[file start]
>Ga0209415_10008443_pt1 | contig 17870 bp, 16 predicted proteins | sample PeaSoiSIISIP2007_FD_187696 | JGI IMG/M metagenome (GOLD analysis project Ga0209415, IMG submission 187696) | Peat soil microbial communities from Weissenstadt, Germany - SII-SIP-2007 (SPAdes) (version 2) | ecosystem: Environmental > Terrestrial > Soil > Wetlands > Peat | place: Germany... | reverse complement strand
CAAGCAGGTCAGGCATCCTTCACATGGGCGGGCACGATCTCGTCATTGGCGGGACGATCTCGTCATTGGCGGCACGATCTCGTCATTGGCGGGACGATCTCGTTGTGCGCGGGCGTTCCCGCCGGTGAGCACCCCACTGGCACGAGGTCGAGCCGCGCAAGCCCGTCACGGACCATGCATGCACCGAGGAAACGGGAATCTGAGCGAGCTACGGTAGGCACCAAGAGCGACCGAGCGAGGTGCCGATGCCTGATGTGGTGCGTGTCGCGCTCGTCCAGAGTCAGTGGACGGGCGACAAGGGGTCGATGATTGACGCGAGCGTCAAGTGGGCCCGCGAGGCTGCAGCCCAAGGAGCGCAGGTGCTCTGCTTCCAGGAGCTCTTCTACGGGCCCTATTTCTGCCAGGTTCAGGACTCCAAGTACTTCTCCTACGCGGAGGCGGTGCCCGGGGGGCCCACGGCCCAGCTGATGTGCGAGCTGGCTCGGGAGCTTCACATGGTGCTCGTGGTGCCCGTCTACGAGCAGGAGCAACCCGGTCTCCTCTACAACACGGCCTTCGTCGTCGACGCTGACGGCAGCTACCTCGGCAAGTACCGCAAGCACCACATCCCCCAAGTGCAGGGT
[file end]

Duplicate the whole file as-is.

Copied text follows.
>Ga0209415_10008443_pt1 | contig 17870 bp, 16 predicted proteins | sample PeaSoiSIISIP2007_FD_187696 | JGI IMG/M metagenome (GOLD analysis project Ga0209415, IMG submission 187696) | Peat soil microbial communities from Weissenstadt, Germany - SII-SIP-2007 (SPAdes) (version 2) | ecosystem: Environmental > Terrestrial > Soil > Wetlands > Peat | place: Germany... | reverse complement strand
CAAGCAGGTCAGGCATCCTTCACATGGGCGGGCACGATCTCGTCATTGGCGGGACGATCTCGTCATTGGCGGCACGATCTCGTCATTGGCGGGACGATCTCGTTGTGCGCGGGCGTTCCCGCCGGTGAGCACCCCACTGGCACGAGGTCGAGCCGCGCAAGCCCGTCACGGACCATGCATGCACCGAGGAAACGGGAATCTGAGCGAGCTACGGTAGGCACCAAGAGCGACCGAGCGAGGTGCCGATGCCTGATGTGGTGCGTGTCGCGCTCGTCCAGAGTCAGTGGACGGGCGACAAGGGGTCGATGATTGACGCGAGCGTCAAGTGGGCCCGCGAGGCTGCAGCCCAAGGAGCGCAGGTGCTCTGCTTCCAGGAGCTCTTCTACGGGCCCTATTTCTGCCAGGTTCAGGACTCCAAGTACTTCTCCTACGCGGAGGCGGTGCCCGGGGGGCCCACGGCCCAGCTGATGTGCGAGCTGGCTCGGGAGCTTCACATGGTGCTCGTGGTGCCCGTCTACGAGCAGGAGCAACCCGGTCTCCTCTACAACACGGCCTTCGTCGTCGACGCTGACGGCAGCTACCTCGGCAAGTACCGCAAGCACCACATCCCCCAAGTGCAGGGT